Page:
Egypt seeks to halt Gaza border flow

International Herald Tribune
Egypt seeks to halt Gaza border flow
Friday, January 25, 2008
RAFAH, Egypt: Tensions rose at the breached border crossing between Egypt and the Gaza Strip on Friday, as Egypt trucked in security forces and soldiers and riot police tried to block Palestinians from entering, while the Palestinians broke another part of the border barrier.

The border guards had formed a human chain along most of the length of the border at Rafah, but were sill allowing the Palestinians to leave with the goods they had purchased in Egypt. For some time, they were able to stop people who still wanted to cross from Gaza but increasing numbers got through.

Egyptian security forces announced to the crowd of Palestinians over loudspeakers that the border would close at 3 p.m. local time, although a similar announcement was made on Thursday and the border still stayed open, Reuters reported.

Egyptian officials estimated that about 120,000 Palestinian had crossed into Egypt since the border was toppled by Hamas militants on Wednesday, but other estimates have put the number much higher. Over the three days since then, Palestinians have been returning with a cornucopia of consumer goods that have been in short supply since Israel moved to close its own border with Gaza last week � everything from cigarettes to televisions, generators, washing machines, milk, cheese, sheep, goats, cows, diesel fuel and gasoline.

As the Palestinians continued to cross back on Friday, there were scuffles at the border with Egyptian police officers and with troops, who had brought out water cannons and other heavy equipment that had not been visible in the past few days. There were some reports of gunfire.

On Thursday, the second day of the breach, tens of thousands more Palestinians had flooded across the border crossing. Already by then, many more Egyptian police officers were at various ruptures in the barrier at Rafah, more of them in riot gear and some using batons with small electric charges to keep the huge, pushing crowds in some form of order.

And more members of Hamas security forces were visible on the Gaza side, maintaining calm and doing random checks for weapons possibly being smuggled in for Fatah, the rival faction Hamas forced out of Gaza in June.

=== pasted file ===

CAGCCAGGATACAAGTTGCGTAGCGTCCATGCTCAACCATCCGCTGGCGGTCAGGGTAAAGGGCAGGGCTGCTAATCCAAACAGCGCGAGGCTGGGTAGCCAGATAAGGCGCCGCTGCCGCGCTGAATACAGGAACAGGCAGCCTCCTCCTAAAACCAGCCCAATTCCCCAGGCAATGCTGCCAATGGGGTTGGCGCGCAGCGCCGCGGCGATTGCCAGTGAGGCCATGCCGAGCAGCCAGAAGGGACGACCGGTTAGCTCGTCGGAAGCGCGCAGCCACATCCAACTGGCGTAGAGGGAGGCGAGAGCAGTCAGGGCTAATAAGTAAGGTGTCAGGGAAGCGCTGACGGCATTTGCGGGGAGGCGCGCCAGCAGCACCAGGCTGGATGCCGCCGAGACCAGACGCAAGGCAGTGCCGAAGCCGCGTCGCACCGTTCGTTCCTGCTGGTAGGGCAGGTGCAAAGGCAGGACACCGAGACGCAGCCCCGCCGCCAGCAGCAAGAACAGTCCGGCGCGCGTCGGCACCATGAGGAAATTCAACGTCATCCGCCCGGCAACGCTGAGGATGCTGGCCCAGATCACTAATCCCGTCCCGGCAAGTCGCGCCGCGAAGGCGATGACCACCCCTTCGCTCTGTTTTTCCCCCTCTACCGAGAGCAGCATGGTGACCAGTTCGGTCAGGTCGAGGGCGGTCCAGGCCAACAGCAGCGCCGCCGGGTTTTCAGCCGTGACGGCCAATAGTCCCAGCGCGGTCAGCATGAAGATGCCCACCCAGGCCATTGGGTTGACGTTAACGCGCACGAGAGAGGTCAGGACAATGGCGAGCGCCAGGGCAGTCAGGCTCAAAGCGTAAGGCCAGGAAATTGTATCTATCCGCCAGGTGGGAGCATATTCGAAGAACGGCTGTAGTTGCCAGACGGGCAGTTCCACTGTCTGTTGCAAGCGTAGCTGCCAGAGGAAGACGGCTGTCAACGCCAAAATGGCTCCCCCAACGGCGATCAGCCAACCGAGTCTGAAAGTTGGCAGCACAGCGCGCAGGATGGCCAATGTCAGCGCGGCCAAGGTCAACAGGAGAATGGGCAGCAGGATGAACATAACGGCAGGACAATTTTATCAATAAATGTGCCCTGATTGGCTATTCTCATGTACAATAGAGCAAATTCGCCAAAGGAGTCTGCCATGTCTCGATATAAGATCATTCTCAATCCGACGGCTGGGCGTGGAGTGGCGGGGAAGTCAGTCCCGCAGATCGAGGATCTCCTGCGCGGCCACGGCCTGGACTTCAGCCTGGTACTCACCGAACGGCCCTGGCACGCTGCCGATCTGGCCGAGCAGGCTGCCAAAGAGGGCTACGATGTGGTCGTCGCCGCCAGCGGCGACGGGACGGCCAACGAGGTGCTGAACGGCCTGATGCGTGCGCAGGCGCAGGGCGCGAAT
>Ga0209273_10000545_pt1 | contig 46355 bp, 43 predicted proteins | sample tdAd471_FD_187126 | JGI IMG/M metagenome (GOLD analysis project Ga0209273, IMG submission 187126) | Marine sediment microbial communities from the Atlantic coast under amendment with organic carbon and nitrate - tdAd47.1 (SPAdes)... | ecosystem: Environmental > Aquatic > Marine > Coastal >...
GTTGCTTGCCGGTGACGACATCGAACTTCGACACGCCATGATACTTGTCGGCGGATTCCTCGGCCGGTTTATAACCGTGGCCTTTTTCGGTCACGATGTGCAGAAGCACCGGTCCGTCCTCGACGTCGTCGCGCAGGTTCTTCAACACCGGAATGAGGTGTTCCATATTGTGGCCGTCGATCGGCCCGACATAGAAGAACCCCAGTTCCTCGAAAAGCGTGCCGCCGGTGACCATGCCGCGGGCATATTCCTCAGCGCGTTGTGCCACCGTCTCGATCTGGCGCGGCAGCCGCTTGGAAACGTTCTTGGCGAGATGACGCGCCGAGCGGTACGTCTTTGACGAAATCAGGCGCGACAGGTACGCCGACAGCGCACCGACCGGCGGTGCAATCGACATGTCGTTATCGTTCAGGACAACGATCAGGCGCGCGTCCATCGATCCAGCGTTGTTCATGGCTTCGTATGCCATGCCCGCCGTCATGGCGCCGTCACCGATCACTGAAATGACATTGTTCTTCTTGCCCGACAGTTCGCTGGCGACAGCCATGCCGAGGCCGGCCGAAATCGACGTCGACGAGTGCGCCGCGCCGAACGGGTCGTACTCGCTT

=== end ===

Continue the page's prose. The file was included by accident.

But neither group tried to stop the shoppers and businessmen restocking their wares in Egypt, nor did Hamas make any visible effort to control or tax the goods coming into Gaza.

On Thursday, Hamas gunmen could be seen quietly taking delivery of hundreds of bags of cement. Israel has sharply restricted cement imports to Gaza, even for aid projects, because it says Hamas diverts the supply to build fortified tunnels and emplacements for use against any major Israeli military action.

As the crowds flooded into Egypt, exchange rates and prices rose, as did the amounts Gazans were buying, with the clear intent to resell in Gaza. So intense was the trading that even some Palestinians worried that there would be a backlash from impoverished Egyptians in Rafah.

“This is not so good for the Palestinian people,” said Ahmed Shawa, a Gaza engineer who entered Egypt on Thursday. “Prices are becoming very high while people in Egyptian Rafah don’t have bread. If I go to your country and buy everything and you don’t have bread, you’re going to hate me.”

Hamas officials said they took action to open the Egyptian border after Israel decided last week to stop nearly all shipments into Gaza, including industrial diesel fuel needed to run Gaza’s main power plant and gasoline, in an effort to push Gazan militants to stop firing rockets at Israeli towns and farms.

Under severe international criticism, Israel relented, but only temporarily. It agreed to supply a week’s worth of fuel, but limited supplies again after the border breach.